We’ve featured a post on biological theft before, under the name of mycocleptism. In that case the thief was a species of beetle that lived off the fungal tunnels of another beetle species, and now we are learning of a different type of behavior: stealing heat. Apparently certain reptiles, which are unable to bask in the sun at night, have found an effective method of transferring warmth that does not involve time travel. Instead, they snuggle up in the nests of birds. Brian Switek reports on the phenomenon for Nat Geo below, but one question that seems to remain unanswered is whether the feathered members of the deal are getting anything out of their reptilian visitors. For example, sea snakes like the ones mentioned in the referenced article are venomous — could it be that their presence in a shearwater nest would protect the birds from potential predators?
You could bask in the sun to remedy the cold. That’s a classic reptile way of working some warmth back beneath those scales. But there’s another option. You could steal your warmth. All you’d have to do is find some seabirds.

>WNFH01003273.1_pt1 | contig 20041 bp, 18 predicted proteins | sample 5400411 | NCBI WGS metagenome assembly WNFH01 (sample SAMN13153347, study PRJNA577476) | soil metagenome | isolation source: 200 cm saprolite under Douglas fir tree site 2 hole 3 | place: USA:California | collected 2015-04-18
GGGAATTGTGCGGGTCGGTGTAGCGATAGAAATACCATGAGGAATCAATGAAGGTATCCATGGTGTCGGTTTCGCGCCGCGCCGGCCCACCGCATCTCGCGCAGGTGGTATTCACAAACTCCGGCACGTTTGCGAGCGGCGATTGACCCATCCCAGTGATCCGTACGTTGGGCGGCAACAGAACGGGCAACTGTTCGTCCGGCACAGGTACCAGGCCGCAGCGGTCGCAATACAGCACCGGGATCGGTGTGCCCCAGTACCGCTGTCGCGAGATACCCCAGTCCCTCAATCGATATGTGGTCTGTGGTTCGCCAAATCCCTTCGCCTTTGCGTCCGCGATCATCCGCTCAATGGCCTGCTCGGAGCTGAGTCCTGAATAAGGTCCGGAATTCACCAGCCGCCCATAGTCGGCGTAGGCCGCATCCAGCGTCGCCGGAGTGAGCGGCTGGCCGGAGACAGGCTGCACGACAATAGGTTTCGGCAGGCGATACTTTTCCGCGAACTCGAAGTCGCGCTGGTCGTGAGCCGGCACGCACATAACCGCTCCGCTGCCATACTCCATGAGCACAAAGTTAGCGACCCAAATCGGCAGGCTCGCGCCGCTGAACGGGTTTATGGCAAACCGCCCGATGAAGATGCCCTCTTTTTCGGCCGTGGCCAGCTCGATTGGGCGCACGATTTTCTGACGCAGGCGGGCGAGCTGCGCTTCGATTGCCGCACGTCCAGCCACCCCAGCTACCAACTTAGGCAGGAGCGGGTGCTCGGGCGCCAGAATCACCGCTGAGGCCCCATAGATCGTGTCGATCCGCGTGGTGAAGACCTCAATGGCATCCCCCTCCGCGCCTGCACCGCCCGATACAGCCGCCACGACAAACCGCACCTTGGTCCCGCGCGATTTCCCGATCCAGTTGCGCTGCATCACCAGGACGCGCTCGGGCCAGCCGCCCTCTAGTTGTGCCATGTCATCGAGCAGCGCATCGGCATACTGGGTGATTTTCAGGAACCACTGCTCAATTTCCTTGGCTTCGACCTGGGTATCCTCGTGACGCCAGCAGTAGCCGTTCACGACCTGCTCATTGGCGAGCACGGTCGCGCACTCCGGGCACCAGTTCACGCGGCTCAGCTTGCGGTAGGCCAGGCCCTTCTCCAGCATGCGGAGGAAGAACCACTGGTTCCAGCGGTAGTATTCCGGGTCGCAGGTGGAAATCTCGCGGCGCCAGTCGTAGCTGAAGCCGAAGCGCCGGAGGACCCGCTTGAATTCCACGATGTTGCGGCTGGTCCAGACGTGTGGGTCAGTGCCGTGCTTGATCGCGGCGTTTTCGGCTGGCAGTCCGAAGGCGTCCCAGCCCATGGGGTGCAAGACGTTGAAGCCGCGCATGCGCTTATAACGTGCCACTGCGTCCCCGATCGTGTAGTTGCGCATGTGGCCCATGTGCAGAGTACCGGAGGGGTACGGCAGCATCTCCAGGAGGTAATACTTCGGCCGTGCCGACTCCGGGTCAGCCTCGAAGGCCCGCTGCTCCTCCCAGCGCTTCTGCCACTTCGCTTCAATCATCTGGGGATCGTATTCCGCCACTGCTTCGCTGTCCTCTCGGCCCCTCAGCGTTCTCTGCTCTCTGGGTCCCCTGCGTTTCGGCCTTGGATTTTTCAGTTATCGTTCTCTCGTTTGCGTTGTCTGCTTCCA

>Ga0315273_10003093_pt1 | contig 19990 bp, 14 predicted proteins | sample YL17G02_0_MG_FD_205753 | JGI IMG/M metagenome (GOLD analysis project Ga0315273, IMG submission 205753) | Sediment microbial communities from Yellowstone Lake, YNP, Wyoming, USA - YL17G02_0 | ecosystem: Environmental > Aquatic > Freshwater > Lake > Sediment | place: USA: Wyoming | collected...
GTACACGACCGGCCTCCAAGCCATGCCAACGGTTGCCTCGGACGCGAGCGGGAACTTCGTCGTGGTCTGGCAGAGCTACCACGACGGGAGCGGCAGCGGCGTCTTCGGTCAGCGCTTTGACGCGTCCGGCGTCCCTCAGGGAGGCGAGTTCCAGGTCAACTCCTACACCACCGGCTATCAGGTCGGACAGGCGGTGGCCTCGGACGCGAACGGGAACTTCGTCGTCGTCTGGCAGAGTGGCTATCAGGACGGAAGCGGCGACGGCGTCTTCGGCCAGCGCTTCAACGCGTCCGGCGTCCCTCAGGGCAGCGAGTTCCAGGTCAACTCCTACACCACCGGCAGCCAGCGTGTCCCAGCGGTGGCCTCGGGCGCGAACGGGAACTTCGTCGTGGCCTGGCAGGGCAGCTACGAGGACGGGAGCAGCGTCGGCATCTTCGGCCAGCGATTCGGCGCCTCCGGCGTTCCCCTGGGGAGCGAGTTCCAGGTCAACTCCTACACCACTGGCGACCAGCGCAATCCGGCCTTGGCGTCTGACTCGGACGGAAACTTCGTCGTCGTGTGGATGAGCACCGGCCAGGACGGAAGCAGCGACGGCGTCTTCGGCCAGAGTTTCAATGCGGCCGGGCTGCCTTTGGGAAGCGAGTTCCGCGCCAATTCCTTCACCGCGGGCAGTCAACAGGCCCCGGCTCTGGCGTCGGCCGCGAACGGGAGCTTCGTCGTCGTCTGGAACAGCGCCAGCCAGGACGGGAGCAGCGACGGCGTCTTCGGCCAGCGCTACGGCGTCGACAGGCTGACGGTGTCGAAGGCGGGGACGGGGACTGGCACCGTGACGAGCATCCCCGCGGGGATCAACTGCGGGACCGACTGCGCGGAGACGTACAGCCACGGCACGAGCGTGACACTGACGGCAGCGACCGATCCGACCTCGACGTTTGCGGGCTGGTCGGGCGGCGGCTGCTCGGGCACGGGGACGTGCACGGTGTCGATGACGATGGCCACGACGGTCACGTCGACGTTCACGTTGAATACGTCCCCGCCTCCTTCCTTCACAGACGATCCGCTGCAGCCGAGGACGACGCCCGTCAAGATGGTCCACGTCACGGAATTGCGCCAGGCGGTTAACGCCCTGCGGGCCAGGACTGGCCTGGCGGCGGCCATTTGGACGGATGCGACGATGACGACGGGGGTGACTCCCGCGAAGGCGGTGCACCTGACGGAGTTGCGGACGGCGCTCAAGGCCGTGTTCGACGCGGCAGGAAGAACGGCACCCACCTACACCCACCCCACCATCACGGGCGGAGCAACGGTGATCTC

There’s a specific term for this warmth-sucking behavior – kleptothermy. The conditions, laid out by François Brischoux and colleagues, are really quite simple. There has to be a warm animal in a relatively cool environment and another animal that can use that body heat to raise their own body temperature. For example, a blue-banded sea krait that got nice and cozy in a wedge-tailed shearwater burrow.
When not in the underground nest, the researchers found, the sea krait had a body temperature of about 89ºF. Pretty warm for an ectotherm. But when the snake coiled up inside the seabird nest, out of the way of the owners, its body temperature was more stable and rose to about 99ºF. This was definitely because of the birds. When the accommodating avians weren’t at home, the lack of their body heat caused the nest temperature to dip to 82ºF.
The snake wasn’t the only reptile to borrow a little body heat. Other reptiles, from lizards to crocodiles, have been known to inhabit the burrows of warmer-bodied animals, as well as termite mounds where the activity of all the little insects keeps the colonies on the toasty side. And in a much broader study published this year, Ilse Corkery and colleagues found that tuataras are little kleptotherms, too.
To read the original article, click here.